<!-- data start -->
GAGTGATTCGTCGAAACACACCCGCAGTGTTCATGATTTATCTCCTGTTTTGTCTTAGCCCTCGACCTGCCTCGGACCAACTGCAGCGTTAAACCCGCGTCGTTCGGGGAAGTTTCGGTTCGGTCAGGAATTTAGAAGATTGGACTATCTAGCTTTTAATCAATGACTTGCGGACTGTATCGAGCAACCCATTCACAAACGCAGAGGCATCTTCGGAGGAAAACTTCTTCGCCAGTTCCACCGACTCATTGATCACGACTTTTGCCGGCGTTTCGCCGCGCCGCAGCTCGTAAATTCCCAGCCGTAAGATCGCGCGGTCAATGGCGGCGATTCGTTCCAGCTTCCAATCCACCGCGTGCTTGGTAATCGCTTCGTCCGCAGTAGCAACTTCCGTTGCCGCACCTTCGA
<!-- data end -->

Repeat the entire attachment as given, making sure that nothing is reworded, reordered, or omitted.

GAGTGATTCGTCGAAACACACCCGCAGTGTTCATGATTTATCTCCTGTTTTGTCTTAGCCCTCGACCTGCCTCGGACCAACTGCAGCGTTAAACCCGCGTCGTTCGGGGAAGTTTCGGTTCGGTCAGGAATTTAGAAGATTGGACTATCTAGCTTTTAATCAATGACTTGCGGACTGTATCGAGCAACCCATTCACAAACGCAGAGGCATCTTCGGAGGAAAACTTCTTCGCCAGTTCCACCGACTCATTGATCACGACTTTTGCCGGCGTTTCGCCGCGCCGCAGCTCGTAAATTCCCAGCCGTAAGATCGCGCGGTCAATGGCGGCGATTCGTTCCAGCTTCCAATCCACCGCGTGCTTGGTAATCGCTTCGTCCGCAGTAGCAACTTCCGTTGCCGCACCTTCGA